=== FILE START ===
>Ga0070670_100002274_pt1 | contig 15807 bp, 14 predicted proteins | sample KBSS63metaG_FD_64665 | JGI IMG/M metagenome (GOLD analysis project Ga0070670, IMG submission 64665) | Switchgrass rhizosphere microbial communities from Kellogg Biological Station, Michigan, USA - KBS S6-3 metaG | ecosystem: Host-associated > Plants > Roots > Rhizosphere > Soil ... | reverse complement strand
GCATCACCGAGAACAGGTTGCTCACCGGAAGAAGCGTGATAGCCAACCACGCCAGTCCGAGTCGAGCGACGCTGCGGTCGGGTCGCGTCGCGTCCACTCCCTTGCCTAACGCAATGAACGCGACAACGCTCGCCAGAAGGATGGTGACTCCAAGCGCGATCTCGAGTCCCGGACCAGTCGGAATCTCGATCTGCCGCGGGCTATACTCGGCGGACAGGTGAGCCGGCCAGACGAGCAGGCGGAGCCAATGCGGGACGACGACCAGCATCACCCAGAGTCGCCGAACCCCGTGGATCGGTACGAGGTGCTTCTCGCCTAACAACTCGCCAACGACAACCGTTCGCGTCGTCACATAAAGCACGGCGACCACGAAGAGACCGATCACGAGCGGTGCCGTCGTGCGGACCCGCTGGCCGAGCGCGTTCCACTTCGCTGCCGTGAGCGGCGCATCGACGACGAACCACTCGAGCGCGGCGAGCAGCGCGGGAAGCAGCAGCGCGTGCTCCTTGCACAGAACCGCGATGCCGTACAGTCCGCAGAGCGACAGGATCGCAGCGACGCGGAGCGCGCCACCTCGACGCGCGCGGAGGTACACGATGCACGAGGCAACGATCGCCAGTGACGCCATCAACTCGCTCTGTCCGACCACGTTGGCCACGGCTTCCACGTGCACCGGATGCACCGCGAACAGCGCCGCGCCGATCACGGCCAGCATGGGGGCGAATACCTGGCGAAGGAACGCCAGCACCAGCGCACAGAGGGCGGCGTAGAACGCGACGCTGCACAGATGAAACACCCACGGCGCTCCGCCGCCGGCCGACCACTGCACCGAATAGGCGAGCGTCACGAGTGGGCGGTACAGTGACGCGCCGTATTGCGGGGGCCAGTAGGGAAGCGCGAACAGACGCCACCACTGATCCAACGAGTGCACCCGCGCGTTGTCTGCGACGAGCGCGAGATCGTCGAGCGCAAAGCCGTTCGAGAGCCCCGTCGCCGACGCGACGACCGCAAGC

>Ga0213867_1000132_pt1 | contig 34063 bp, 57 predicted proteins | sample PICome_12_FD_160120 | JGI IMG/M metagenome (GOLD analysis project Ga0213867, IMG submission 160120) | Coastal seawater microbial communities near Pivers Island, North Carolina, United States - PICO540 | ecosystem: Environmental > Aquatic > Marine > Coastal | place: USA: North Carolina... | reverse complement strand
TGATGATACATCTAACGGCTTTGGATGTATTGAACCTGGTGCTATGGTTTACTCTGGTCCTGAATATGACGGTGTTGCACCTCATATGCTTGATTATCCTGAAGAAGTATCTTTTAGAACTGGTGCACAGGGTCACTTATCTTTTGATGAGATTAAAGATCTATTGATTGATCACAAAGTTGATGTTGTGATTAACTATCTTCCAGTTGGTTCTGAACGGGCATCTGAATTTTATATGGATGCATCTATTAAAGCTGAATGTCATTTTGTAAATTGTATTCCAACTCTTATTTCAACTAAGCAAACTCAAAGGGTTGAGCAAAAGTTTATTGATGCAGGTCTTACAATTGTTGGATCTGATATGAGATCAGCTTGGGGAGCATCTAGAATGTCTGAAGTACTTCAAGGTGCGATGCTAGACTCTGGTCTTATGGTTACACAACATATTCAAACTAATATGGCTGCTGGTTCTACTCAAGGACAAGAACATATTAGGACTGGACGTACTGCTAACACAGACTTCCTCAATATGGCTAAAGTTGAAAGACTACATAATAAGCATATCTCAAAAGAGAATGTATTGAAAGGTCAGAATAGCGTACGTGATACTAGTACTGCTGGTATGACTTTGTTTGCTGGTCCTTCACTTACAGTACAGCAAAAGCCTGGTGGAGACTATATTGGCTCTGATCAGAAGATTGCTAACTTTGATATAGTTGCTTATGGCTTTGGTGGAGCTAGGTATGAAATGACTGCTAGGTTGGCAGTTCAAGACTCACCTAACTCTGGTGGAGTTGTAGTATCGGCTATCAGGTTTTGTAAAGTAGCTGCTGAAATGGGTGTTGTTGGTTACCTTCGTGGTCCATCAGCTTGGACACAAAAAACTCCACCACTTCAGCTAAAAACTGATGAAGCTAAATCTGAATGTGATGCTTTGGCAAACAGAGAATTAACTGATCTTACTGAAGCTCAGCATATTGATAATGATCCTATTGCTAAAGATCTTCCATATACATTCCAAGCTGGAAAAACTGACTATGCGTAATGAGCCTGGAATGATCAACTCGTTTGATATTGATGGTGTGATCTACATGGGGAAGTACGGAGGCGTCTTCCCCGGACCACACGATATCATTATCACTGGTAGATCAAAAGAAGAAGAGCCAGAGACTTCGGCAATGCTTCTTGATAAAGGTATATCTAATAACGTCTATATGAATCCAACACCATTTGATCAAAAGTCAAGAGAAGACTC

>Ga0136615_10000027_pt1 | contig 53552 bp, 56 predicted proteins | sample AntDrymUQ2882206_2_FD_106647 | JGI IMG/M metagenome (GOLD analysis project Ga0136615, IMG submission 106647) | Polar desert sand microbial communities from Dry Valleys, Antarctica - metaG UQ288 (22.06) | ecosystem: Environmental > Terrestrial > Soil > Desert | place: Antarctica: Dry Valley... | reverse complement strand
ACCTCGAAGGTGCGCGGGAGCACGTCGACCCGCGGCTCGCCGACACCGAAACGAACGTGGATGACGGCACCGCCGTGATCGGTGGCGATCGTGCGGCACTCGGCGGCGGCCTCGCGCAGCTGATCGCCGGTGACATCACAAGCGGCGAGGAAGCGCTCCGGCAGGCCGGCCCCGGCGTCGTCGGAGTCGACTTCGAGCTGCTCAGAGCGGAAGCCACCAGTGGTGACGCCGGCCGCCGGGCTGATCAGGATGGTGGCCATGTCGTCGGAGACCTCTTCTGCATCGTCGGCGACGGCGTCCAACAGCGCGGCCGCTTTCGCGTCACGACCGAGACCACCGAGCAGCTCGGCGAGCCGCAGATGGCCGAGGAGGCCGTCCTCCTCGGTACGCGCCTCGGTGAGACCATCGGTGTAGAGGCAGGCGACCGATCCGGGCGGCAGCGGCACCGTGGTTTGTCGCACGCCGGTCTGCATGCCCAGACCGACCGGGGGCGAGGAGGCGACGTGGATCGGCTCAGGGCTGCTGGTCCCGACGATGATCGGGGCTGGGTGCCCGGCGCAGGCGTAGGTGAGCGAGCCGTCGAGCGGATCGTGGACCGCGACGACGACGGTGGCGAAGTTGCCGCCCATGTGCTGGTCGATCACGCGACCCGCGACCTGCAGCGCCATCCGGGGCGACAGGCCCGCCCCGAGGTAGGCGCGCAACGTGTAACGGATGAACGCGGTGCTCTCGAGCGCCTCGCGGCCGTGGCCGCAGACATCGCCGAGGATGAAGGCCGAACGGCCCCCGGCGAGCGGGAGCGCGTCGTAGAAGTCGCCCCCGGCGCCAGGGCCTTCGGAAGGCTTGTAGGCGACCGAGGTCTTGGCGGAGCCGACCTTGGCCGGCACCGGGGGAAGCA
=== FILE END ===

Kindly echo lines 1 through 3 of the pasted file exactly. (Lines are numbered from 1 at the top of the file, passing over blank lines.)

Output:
>Ga0070670_100002274_pt1 | contig 15807 bp, 14 predicted proteins | sample KBSS63metaG_FD_64665 | JGI IMG/M metagenome (GOLD analysis project Ga0070670, IMG submission 64665) | Switchgrass rhizosphere microbial communities from Kellogg Biological Station, Michigan, USA - KBS S6-3 metaG | ecosystem: Host-associated > Plants > Roots > Rhizosphere > Soil ... | reverse complement strand
GCATCACCGAGAACAGGTTGCTCACCGGAAGAAGCGTGATAGCCAACCACGCCAGTCCGAGTCGAGCGACGCTGCGGTCGGGTCGCGTCGCGTCCACTCCCTTGCCTAACGCAATGAACGCGACAACGCTCGCCAGAAGGATGGTGACTCCAAGCGCGATCTCGAGTCCCGGACCAGTCGGAATCTCGATCTGCCGCGGGCTATACTCGGCGGACAGGTGAGCCGGCCAGACGAGCAGGCGGAGCCAATGCGGGACGACGACCAGCATCACCCAGAGTCGCCGAACCCCGTGGATCGGTACGAGGTGCTTCTCGCCTAACAACTCGCCAACGACAACCGTTCGCGTCGTCACATAAAGCACGGCGACCACGAAGAGACCGATCACGAGCGGTGCCGTCGTGCGGACCCGCTGGCCGAGCGCGTTCCACTTCGCTGCCGTGAGCGGCGCATCGACGACGAACCACTCGAGCGCGGCGAGCAGCGCGGGAAGCAGCAGCGCGTGCTCCTTGCACAGAACCGCGATGCCGTACAGTCCGCAGAGCGACAGGATCGCAGCGACGCGGAGCGCGCCACCTCGACGCGCGCGGAGGTACACGATGCACGAGGCAACGATCGCCAGTGACGCCATCAACTCGCTCTGTCCGACCACGTTGGCCACGGCTTCCACGTGCACCGGATGCACCGCGAACAGCGCCGCGCCGATCACGGCCAGCATGGGGGCGAATACCTGGCGAAGGAACGCCAGCACCAGCGCACAGAGGGCGGCGTAGAACGCGACGCTGCACAGATGAAACACCCACGGCGCTCCGCCGCCGGCCGACCACTGCACCGAATAGGCGAGCGTCACGAGTGGGCGGTACAGTGACGCGCCGTATTGCGGGGGCCAGTAGGGAAGCGCGAACAGACGCCACCACTGATCCAACGAGTGCACCCGCGCGTTGTCTGCGACGAGCGCGAGATCGTCGAGCGCAAAGCCGTTCGAGAGCCCCGTCGCCGACGCGACGACCGCAAGC

>Ga0213867_1000132_pt1 | contig 34063 bp, 57 predicted proteins | sample PICome_12_FD_160120 | JGI IMG/M metagenome (GOLD analysis project Ga0213867, IMG submission 160120) | Coastal seawater microbial communities near Pivers Island, North Carolina, United States - PICO540 | ecosystem: Environmental > Aquatic > Marine > Coastal | place: USA: North Carolina... | reverse complement strand